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Z. Taylor Brown Brings "Steam Laundry" Invention from World's Fair to Midland, Texas in 1904 Austin, Texas-based Jack Brown Cleaners is a family-owned and operated dry cleaning company with its roots in the very beginnings of the dry cleaning industry. In 1904, Jack Brown's grandfather, Z. Taylor Brown, an engineer and attorney, went to the World's Fair in St. Louis and was so fascinated by the working exhibit of a "steam laundry", he bought it on the spot and had it shipped back by rail to his home in Midland, Texas. It sat in storage until 1907, when he gave it to his son, Paul, as a wedding present. Paul installed the equipment and began taking in laundry from Midland residents, even delivering it to their homes in his horse and buggy after his laundry closed for the night. Midland flourished with the oil boom, and with it, Paul Brown's steam laundry business prospered and grew. In the late 20's, an oil boom hit Eastland County, Texas, and Paul moved the laundry to Eastland and opened another in Cisco, about 20 miles away. When the oil boom ended in the early 30's, Paul moved the laundry back to Midland and reopened. It stayed there until 1935, when Paul moved the laundry to Austin, and opened his first store at 1600 San Jacinto Street. Paul Brown Moves Family Laundry and Dry Cleaning Business to Austin, Texas, in 1935 Paul Brown's San Jacinto Laundry thrived, and in 1939, the building needed to be expanded, and was doubled in size. At this time, a dry cleaning machine was added, to complete the full-service laundry and dry cleaning plant. In 1943, a devastating fire broke out and all of the equipment except a flatwork iron was lost. Through the generosity of the local competitor, Paul was able to use his plant at night and business continued while the San Jacinto Laundry was rebuilt. This was not an easy task, as World War II was in high gear and steel was extremely hard to obtain. It took almost a year to get back in business. As the war ended, men and women went back to college in Austin, and the Brown family was there to serve them with their laundry and dry cleaning needs. The San Jacinto Laundry began to launder wholesale shirts for other cleaning businesses and linens for the University of Texas at Austin's dorms and neighboring motels. Jack Brown Meets New Needs in Central Texas In 1951, Paul's son, Jack, entered the business and took over the production chores. Under Jack's direction, the business continued to grow and in 1961, he purchased a One-Hour Martinizing Cleaners on his own and hired a manager to run it, while still doing production at the San Jacinto Laundry. Over the next few years, Jack put in three more One-Hour Martinizing dry cleaning plants, feeding the shirts, pants, and linens to the San Jacinto Laundry. To fill the loss of business during summers, when university students were gone, the laundry sent one to two trucks per day to Kerrville, Texas, to pick up the boys and girls clothes from the summer camps. This is where Jack's children really came into service. Steve, Gail, Terry, Kevin, Jeff, Mary Lauren and Paul were all pressed into service, picking up, delivering, checking the garments, tumbling, and packaging. This experience prepared them for later service as they finished college and entered the family business. In 1968, Paul Brown died, and Jack continued running the plant for his mother until 1970, when he purchased it from her. In late 1970, another laundry came up for sale, Burton's Laundry at 615 West 19th Street in Austin. Jack bought the laundry, knowing that the State of Texas was putting pressure on the owner of the property rented by the San Jacinto Laundry, to see to them or be taken by condemnation. Thus, the equipment of the San Jacinto Laundry was moved to Burton's Laundry. This proved to be a very good decision, because Burton's had a contract to do the laundry for St. David's Hospital, a new line of service for San Jacinto Laundry. Subsequently, Jack convinced Seton Hospital to close their in-house laundry and let San Jacinto Laundry process it. This was the beginning of a long relationship with the two hospitals. In 1971, Jack entered into the drapery cleaning business, and the decision was made to change the names of the seven One-Hour Martinizing stores to "Jack Brown Cleaners". In 1972, the "Wash 'n Wear" craze hit the clothing market, and to combat the loss of sales and unused equipment, Jack entered into a contract with Appearlmaster to provide Jack Brown Cleaners with the information and guidance to enter the uniform and dust control business. A linen rental division was also added to the mix. Jack acquired Austin's largest and oldest laundry and dry cleaning business in town, the Austin Laundry & Dry Cleaning Company, and in 1974, purchased a former Coca Cola bottling plant at 1009 West 6th Street, and equipped the 45,000 square-foot facility with equipment to serve the Uniform Division and Hospital Division, leaving the 19th Street location for family laundry and dry cleaning. Several acquisitions followed, including Acme Cleaners' 14 Austin locations, Slater-White Cleaners in San Antonio, and many others. Moving Into the Future with Jack Brown Cleaners Today, Jack Brown Cleaners remains a family-owned and operated, Central Texas tradition, with more than 65 stores and over 500 wonderful employees. Jack Brown Cleaners continues to serve Central Texas families with quality dry cleaning and laundry services and a friendly "can-do" spirit that has been handed down with pride through the years. President and CEO, Paul Brown, and the entire Jack Brown family, carry on the tradition of excellence that all started with Z. Taylor Brown's purchase of the steam laundry at the 1904 World's Fair. It's a tradition they celebrate every day, as the company grows to meet the changing needs of families who rely on Jack Brown quality, convenience, and value.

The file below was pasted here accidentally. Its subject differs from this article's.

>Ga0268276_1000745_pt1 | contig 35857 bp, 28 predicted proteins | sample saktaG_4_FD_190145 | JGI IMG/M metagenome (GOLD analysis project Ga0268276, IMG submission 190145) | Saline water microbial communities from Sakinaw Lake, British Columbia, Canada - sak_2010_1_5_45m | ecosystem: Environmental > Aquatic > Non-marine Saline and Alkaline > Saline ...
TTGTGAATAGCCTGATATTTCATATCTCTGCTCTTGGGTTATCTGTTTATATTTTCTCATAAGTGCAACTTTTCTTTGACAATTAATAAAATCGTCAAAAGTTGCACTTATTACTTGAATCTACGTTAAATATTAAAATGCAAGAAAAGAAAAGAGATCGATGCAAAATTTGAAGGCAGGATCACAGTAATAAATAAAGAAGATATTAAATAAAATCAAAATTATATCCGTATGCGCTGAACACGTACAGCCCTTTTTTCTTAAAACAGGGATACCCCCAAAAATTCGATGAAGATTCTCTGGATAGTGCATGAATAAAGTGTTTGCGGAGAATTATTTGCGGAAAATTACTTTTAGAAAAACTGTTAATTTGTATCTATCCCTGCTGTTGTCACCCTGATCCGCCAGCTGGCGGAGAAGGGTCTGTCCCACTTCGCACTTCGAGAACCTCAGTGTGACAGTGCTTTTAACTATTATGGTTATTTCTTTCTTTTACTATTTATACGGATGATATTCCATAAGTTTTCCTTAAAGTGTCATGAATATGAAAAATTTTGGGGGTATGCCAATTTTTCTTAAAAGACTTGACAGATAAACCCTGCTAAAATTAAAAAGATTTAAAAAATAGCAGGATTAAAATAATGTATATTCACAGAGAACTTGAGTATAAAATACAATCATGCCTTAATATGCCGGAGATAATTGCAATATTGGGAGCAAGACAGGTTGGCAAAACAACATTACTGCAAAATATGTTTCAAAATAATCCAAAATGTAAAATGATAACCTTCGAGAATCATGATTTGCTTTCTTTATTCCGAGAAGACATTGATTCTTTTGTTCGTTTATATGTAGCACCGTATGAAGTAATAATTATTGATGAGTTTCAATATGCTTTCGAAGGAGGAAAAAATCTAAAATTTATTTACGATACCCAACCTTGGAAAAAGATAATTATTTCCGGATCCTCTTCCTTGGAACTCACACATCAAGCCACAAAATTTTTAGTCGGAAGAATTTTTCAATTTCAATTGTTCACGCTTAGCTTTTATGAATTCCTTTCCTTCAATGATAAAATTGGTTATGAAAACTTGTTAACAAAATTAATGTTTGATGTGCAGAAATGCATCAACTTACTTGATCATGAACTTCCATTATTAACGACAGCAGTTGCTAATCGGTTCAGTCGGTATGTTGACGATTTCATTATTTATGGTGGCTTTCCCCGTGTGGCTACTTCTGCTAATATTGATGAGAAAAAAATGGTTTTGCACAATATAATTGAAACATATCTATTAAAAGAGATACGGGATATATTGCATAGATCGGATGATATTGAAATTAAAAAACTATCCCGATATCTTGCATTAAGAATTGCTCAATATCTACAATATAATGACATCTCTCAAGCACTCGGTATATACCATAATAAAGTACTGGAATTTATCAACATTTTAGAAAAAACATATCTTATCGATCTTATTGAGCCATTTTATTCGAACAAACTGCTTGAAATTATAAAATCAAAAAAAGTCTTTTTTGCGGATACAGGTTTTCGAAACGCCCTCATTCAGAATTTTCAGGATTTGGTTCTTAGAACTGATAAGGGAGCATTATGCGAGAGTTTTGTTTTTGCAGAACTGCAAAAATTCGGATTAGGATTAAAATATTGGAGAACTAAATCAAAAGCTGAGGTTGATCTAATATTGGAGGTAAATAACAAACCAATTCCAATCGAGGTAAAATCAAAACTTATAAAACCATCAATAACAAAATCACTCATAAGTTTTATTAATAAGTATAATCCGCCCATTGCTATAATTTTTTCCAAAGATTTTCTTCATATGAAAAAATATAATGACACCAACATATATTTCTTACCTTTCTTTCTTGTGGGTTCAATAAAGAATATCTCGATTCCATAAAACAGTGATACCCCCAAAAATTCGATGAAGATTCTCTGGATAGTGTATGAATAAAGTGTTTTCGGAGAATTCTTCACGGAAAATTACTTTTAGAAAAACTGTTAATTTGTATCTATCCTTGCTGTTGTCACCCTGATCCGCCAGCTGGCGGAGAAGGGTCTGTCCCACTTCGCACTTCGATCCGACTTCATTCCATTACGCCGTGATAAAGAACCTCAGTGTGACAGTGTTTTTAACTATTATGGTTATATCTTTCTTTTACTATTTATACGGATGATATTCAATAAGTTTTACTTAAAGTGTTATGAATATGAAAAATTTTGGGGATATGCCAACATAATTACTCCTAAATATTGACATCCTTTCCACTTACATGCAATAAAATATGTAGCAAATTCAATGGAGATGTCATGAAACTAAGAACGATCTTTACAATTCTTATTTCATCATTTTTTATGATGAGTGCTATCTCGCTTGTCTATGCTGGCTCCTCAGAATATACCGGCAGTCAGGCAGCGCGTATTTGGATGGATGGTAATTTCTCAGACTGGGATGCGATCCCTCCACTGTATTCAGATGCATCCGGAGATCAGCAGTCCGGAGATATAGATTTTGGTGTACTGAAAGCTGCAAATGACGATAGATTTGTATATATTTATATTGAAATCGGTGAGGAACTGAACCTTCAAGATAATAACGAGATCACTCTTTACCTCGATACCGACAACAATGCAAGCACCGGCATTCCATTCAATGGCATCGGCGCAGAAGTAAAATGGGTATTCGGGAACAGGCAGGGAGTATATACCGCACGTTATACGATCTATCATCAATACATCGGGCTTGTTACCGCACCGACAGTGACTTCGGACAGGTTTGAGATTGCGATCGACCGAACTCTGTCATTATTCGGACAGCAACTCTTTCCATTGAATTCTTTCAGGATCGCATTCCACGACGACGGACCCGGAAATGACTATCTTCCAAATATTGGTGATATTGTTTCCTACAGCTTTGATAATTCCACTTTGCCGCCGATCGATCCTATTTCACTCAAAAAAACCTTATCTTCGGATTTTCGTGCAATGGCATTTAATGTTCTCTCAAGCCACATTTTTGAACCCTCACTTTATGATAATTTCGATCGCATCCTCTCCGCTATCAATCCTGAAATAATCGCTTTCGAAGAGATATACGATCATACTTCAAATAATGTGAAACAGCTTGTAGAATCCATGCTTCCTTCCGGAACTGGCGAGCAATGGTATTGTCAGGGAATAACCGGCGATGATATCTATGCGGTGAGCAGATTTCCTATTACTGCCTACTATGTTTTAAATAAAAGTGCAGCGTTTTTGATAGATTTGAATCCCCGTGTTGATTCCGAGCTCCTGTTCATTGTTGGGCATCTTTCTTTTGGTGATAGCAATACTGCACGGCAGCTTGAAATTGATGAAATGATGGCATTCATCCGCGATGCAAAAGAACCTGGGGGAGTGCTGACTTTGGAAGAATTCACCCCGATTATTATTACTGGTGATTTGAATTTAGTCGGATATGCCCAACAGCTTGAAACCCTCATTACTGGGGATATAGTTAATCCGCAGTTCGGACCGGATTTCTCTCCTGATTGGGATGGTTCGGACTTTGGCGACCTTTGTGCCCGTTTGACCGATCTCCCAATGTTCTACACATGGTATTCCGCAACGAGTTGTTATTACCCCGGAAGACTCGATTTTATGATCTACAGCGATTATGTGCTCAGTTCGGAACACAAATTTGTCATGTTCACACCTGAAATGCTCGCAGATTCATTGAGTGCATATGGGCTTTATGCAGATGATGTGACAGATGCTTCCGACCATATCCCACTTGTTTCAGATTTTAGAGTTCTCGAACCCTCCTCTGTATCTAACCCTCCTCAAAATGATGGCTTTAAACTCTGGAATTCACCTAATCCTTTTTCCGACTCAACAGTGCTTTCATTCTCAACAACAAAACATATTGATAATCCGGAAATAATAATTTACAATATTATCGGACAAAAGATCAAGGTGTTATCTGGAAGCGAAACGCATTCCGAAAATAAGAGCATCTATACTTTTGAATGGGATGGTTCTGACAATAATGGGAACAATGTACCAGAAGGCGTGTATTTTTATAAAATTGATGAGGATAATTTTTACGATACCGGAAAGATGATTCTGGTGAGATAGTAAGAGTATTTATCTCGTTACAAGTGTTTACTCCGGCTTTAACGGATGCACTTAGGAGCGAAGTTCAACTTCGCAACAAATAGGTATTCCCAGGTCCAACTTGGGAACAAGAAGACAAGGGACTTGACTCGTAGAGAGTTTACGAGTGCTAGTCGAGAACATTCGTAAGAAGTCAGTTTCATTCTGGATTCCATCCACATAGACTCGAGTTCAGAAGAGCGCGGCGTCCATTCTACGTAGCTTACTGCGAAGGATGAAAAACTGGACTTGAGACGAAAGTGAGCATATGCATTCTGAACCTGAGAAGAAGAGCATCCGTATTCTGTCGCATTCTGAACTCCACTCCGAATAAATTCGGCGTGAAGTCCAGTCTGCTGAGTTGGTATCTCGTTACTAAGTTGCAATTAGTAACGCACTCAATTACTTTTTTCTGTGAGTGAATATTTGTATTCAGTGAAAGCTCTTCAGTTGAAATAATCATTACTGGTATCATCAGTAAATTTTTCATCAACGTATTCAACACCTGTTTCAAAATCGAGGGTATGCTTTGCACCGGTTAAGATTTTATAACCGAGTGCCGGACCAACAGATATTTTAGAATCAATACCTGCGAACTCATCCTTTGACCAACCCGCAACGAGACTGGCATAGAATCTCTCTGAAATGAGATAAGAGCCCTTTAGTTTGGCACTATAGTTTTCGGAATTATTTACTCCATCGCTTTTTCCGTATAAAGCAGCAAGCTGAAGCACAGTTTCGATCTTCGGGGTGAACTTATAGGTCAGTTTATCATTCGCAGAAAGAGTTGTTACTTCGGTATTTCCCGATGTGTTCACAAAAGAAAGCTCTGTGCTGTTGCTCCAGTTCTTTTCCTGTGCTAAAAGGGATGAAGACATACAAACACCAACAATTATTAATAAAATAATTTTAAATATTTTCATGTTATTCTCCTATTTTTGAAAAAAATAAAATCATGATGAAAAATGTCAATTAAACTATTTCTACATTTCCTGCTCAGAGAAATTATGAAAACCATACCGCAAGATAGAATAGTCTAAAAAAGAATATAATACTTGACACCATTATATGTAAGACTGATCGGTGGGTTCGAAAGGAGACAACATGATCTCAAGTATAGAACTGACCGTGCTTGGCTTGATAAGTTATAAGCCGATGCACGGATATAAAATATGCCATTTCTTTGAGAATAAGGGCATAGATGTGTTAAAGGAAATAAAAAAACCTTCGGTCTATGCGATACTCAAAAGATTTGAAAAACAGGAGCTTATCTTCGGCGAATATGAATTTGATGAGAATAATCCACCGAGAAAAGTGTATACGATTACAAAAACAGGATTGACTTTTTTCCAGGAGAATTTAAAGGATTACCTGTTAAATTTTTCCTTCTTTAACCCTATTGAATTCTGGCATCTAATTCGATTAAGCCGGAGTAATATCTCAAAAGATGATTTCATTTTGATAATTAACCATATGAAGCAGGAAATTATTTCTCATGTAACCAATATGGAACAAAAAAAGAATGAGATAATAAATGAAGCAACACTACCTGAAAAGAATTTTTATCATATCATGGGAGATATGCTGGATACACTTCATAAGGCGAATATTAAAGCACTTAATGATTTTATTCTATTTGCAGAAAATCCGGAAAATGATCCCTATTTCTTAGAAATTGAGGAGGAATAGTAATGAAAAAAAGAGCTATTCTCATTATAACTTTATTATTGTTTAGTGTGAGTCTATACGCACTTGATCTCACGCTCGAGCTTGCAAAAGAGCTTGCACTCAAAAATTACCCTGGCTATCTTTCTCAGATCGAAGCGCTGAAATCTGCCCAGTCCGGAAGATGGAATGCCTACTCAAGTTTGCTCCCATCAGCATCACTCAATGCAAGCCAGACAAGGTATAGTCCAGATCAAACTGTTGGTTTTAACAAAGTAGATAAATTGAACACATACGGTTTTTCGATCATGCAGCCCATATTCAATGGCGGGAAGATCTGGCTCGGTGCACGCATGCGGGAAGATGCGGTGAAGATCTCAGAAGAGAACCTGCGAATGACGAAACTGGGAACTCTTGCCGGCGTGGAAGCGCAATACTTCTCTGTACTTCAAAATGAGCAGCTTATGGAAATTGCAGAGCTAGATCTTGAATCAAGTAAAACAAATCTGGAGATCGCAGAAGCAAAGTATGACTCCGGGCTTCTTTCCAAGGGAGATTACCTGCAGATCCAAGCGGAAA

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About Brown Cleaners